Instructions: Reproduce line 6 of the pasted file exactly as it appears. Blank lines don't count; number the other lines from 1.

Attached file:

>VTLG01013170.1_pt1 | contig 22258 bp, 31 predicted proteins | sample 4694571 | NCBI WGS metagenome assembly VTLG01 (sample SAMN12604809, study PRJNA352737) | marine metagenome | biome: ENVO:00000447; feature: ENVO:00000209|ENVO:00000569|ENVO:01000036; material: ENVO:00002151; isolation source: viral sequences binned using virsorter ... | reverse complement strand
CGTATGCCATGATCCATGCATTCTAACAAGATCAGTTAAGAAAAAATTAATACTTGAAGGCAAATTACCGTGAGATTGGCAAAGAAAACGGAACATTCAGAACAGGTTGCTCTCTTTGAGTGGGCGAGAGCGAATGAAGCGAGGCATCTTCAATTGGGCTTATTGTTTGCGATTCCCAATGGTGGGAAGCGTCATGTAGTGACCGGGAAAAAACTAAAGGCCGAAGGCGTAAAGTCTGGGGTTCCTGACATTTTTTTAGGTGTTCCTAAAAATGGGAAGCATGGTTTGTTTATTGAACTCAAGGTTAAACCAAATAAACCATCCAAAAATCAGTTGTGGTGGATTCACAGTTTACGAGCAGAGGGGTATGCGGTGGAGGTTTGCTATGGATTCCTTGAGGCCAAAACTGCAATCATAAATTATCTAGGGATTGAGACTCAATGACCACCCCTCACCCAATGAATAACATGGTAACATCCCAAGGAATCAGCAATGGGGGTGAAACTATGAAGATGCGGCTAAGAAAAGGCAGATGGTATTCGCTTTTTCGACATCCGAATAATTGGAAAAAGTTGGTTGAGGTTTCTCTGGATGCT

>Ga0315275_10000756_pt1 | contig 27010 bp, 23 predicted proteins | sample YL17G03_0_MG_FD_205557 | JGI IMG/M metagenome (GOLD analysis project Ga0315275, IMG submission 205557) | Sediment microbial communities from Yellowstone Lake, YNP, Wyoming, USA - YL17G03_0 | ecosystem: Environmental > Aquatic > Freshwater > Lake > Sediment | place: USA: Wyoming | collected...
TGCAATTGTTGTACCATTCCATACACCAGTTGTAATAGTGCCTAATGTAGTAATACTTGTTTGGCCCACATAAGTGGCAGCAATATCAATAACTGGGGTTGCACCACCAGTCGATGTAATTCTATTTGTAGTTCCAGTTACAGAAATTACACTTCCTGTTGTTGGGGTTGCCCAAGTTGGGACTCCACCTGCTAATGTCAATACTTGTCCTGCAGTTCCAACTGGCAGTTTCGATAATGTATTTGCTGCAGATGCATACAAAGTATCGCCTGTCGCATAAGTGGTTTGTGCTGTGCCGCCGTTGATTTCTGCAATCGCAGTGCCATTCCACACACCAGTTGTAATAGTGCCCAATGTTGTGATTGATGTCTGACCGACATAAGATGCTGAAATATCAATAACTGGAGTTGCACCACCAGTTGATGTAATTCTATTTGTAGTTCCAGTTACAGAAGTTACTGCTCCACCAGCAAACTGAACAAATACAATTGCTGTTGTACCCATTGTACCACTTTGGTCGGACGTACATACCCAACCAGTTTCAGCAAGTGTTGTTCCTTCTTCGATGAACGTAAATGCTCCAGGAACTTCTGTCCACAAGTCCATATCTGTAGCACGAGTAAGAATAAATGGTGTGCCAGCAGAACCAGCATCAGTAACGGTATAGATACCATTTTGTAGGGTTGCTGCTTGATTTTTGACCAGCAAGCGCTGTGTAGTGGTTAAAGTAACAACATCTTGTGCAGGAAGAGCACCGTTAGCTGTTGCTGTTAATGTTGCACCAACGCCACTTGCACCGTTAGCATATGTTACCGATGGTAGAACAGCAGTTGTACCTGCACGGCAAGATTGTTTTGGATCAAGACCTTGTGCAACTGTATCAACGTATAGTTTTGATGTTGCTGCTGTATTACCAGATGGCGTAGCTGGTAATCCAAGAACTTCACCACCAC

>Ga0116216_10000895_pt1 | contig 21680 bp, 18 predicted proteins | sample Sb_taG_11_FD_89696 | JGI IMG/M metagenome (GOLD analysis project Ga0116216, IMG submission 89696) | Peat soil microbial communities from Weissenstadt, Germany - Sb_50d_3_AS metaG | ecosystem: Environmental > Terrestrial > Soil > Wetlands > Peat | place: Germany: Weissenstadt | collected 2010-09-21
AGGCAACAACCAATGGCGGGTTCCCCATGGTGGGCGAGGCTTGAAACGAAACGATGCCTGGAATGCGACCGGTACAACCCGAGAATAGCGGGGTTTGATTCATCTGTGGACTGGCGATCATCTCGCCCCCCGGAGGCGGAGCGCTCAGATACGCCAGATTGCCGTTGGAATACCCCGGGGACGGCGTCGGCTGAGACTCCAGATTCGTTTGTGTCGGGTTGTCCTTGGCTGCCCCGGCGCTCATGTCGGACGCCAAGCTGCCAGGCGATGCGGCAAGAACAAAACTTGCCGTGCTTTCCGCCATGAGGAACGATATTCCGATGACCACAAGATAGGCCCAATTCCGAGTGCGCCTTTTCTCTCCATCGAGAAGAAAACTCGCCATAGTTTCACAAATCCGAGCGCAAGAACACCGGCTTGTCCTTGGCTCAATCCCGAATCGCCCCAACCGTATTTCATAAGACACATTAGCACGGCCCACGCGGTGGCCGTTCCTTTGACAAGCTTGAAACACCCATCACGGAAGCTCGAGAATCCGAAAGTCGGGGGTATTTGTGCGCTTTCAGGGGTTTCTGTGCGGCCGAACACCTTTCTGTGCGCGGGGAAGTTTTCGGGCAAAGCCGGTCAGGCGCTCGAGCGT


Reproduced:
AGGCAACAACCAATGGCGGGTTCCCCATGGTGGGCGAGGCTTGAAACGAAACGATGCCTGGAATGCGACCGGTACAACCCGAGAATAGCGGGGTTTGATTCATCTGTGGACTGGCGATCATCTCGCCCCCCGGAGGCGGAGCGCTCAGATACGCCAGATTGCCGTTGGAATACCCCGGGGACGGCGTCGGCTGAGACTCCAGATTCGTTTGTGTCGGGTTGTCCTTGGCTGCCCCGGCGCTCATGTCGGACGCCAAGCTGCCAGGCGATGCGGCAAGAACAAAACTTGCCGTGCTTTCCGCCATGAGGAACGATATTCCGATGACCACAAGATAGGCCCAATTCCGAGTGCGCCTTTTCTCTCCATCGAGAAGAAAACTCGCCATAGTTTCACAAATCCGAGCGCAAGAACACCGGCTTGTCCTTGGCTCAATCCCGAATCGCCCCAACCGTATTTCATAAGACACATTAGCACGGCCCACGCGGTGGCCGTTCCTTTGACAAGCTTGAAACACCCATCACGGAAGCTCGAGAATCCGAAAGTCGGGGGTATTTGTGCGCTTTCAGGGGTTTCTGTGCGGCCGAACACCTTTCTGTGCGCGGGGAAGTTTTCGGGCAAAGCCGGTCAGGCGCTCGAGCGT